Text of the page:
Boston Beats AL West-Leading Rangers, 11-5
Adrian Gonzalez rediscovered his power stroke and Jacoby Ellsbury made an immediate impact in his return to the lineup for the Boston Red Sox, who finally won a game in Texas.
Gonzalez homered twice after going deep only once in 155 at-bats over the previous 39 games, and Boston beat the AL West-leading Rangers 11-5 on Tuesday night to move within two percentage points of the first-place New York Yankees in the AL East.
"I wasn't hitting as many home runs, but I wasn't worried about it," said Gonzalez, who leads the majors with a .346 batting average. "I was getting on base. The main thing is we're winning."
The Red Sox (78-50) have been the best team in the majors since their 0-6 start that included being swept in three games at Rangers Ballpark in the season-opening series back in April. Boston then lost the opener of this series, limited to four singles in a 4-0 loss Monday night.
Ellsbury led off the game with a single, stole second base and scored when Gonzalez pulled a shot into the second deck of seats in right field to put the Red Sox ahead to stay. The All-Star center fielder had missed three straight games after getting hit in the back with a pitch.
Boston, which finished with 14 hits, had already matched its total from the series opener when Jed Lowrie and Carl Crawford had consecutive singles to start the second. Jarrod Saltalamacchia had an RBI double and Marco Scutaro a sacrifice fly in the inning for a 4-0 lead against Colby Lewis (11-9).
"We had a good offensive night and stayed at it. They put up the three, then we score again," manager Terry Francona said. "It ended up being a real good night."
Gonzalez hit a 402-foot homer to left-center in the fourth.
"That's always a good sign," Francona said of the opposite-field drive by Gonzalez.
That solo shot gave Boston a 7-3 lead. It was Gonzalez's 20th homer of the season, and his 12th career multihomer game.
Texas native John Lackey (12-9) pitched 6 2-3 innings for his seventh win in his last eight starts.
Lackey has never particularly enjoyed pitching on the road against the Rangers. He entered with a 6-6 record and a 6.78 ERA in 17 career starts at Texas. That included nine runs in 3 2-3 innings in the season-opening series, when the Red Sox were swept in three games on the way to an 0-6 start.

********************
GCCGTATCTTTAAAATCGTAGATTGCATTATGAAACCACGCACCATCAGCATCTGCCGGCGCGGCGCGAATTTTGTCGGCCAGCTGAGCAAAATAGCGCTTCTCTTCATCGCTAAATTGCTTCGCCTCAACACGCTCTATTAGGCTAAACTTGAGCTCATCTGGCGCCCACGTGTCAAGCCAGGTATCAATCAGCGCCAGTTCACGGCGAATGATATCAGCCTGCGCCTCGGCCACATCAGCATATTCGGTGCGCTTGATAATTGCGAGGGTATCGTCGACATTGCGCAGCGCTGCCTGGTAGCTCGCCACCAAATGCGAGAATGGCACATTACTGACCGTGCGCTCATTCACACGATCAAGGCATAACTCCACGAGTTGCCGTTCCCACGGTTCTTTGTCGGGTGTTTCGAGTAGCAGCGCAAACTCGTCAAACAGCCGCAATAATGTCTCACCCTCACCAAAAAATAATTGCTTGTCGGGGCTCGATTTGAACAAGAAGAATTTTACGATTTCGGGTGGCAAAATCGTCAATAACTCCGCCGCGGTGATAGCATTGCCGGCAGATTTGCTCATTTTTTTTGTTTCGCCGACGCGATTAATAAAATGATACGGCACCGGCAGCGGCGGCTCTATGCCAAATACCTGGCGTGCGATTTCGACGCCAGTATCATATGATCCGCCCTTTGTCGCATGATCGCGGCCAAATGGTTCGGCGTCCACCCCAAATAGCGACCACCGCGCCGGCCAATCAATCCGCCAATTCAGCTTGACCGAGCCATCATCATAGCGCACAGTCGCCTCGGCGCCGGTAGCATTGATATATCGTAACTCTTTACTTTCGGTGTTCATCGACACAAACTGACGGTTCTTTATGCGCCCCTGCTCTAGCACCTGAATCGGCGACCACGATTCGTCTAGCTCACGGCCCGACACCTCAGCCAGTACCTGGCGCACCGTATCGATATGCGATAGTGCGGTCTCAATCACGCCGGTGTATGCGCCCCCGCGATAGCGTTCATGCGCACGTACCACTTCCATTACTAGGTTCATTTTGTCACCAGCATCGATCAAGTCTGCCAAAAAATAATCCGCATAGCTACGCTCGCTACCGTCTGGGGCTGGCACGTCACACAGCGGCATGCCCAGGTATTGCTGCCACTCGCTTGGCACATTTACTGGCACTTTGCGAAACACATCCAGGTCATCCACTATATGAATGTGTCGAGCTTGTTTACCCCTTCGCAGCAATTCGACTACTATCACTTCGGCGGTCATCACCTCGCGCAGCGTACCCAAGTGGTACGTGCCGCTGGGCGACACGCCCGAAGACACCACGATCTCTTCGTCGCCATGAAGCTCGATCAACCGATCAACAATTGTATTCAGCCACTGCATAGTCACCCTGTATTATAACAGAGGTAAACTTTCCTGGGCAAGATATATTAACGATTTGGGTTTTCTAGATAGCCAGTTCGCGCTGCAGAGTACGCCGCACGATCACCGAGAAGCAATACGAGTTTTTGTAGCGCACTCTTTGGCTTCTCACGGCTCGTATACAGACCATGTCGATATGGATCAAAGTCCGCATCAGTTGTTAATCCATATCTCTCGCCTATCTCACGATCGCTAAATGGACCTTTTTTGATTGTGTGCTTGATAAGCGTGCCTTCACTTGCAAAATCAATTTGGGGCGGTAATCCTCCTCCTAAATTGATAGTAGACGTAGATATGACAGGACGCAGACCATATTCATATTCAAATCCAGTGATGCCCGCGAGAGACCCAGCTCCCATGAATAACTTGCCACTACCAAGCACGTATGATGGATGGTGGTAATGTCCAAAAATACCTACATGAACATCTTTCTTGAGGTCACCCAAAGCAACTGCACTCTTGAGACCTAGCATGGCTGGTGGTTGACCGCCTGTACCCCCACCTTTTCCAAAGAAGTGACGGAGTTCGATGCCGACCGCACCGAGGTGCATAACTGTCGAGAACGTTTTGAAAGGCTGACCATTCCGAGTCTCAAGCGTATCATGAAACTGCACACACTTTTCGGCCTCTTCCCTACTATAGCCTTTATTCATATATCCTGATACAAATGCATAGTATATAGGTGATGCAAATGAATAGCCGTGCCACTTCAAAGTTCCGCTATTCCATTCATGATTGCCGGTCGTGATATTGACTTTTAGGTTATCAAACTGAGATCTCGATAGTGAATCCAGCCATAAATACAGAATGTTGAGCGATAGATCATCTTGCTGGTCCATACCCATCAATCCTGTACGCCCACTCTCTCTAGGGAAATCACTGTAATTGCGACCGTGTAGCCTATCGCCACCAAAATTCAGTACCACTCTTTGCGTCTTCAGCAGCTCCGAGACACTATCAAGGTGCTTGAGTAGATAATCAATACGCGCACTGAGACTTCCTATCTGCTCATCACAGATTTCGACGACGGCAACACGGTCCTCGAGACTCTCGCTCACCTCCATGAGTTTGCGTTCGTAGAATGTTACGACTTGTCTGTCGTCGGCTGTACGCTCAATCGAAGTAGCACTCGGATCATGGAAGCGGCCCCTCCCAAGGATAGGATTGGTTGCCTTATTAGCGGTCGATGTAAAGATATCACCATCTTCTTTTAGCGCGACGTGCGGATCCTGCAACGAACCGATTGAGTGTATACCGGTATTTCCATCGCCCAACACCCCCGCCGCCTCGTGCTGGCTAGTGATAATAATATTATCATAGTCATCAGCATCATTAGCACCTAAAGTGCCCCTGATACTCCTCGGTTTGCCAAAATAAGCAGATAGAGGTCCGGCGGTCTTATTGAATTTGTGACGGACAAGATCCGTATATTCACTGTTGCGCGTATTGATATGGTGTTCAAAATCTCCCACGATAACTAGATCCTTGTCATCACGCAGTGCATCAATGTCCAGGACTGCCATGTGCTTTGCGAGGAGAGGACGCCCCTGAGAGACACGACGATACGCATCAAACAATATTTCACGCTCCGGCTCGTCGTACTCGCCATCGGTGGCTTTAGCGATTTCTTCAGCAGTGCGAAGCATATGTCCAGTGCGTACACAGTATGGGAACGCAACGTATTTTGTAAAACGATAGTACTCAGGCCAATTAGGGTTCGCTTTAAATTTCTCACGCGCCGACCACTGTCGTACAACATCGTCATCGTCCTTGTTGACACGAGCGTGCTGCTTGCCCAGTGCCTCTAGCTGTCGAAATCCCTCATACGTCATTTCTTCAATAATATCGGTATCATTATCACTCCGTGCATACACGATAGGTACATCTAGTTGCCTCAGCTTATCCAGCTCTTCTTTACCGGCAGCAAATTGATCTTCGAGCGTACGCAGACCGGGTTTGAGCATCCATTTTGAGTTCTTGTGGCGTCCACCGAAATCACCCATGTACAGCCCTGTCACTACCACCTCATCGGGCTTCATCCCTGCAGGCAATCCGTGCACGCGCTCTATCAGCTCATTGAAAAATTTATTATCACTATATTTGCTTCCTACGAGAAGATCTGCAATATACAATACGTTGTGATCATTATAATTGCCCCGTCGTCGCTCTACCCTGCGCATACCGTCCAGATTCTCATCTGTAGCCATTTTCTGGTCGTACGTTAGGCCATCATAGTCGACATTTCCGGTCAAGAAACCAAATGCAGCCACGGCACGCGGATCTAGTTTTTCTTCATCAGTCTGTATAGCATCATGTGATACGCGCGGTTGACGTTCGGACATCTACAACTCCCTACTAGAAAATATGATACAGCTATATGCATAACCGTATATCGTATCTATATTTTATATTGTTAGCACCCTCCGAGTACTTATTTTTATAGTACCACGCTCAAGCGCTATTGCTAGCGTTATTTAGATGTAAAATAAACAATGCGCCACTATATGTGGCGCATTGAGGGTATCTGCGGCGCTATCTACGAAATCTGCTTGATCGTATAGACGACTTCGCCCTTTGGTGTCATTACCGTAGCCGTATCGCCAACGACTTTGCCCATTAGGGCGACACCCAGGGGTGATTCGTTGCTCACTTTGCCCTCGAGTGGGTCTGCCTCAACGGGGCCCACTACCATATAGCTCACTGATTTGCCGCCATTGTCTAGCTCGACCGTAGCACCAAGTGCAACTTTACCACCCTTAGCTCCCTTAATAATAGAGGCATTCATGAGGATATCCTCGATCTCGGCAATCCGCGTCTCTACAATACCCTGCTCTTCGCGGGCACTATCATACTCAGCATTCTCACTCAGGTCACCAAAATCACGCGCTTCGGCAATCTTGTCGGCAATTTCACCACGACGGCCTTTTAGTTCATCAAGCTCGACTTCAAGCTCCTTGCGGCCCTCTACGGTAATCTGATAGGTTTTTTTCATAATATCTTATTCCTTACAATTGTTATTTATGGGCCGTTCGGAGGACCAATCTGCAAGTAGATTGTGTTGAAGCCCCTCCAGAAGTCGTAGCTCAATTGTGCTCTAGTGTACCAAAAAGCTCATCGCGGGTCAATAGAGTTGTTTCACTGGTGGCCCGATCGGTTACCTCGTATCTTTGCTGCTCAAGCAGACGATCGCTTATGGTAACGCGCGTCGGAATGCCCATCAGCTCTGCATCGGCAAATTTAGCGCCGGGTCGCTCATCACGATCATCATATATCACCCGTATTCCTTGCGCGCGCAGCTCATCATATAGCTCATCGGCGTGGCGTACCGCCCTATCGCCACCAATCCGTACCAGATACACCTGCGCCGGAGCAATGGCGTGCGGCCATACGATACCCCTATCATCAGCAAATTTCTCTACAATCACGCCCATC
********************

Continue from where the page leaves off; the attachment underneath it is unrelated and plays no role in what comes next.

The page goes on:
This time, the big right-hander allowed four runs and seven hits with five strikeouts to maintain his recent momentum.
"It's huge. Consistency. You know what you're going to get. This is Lackey. It took us a while," Francona said. "His ERA is higher, and it'll probably be that way, but that doesn't mean we didn't get the pitcher we wanted."
Lackey also made a nifty play to start an inning-ending double play in the sixth.
He fell down in front of the mound after grabbing Yorvit Torrealba's comebacker. From his knee, Lackey turned and threw to second baseman Dustin Pedroia. The pitcher emphatically pumped his fist when the double play was completed.
"It was big, but (Pedroia) probably would have had it anyway. He was behind me. I didn't mess it up, I guess," Lackey said. "I like to win. I get fired up about anything."
Josh Hamilton and Ian Kinsler had solo homers for the Rangers, who lost for the fourth time in six games.
Lewis allowed seven runs and nine hits over six innings, including both homers to Gonzalez. He has given up an AL-high 30 homers this season.
"I've never given up a home run that wasn't a strike. It's just throwing strikes," Lewis said. "I think it's just one of those things, that it goes along with the territory of throwing strikes."
The Red Sox scored two more runs in the third - in a similar fashion though a different order than in the second. Josh Reddick and Lowrie had consecutive one-out singles before Crawford had a sacrifice fly and Ryan Lavarnway a run-scoring double.
Scutaro and Pedroia added two-run doubles off the left-field wall in the eighth against reliever Mark Lowe. Scutaro's ball ricocheted off the very top of the 14-foot wall and umpires looked at replays to confirm their ruling of the ball being in play after Francona questioned the call.
After three consecutive singles to start the Texas fourth, Elvis Andrus drew a bases-loaded walk before Hamilton and Michael Young had consecutive sacrifice flies.
Hamilton hit his 17th homer in the fifth, and Kinsler his 21st in the ninth.
This program aired on August 24, 2011. The audio for this program is not available.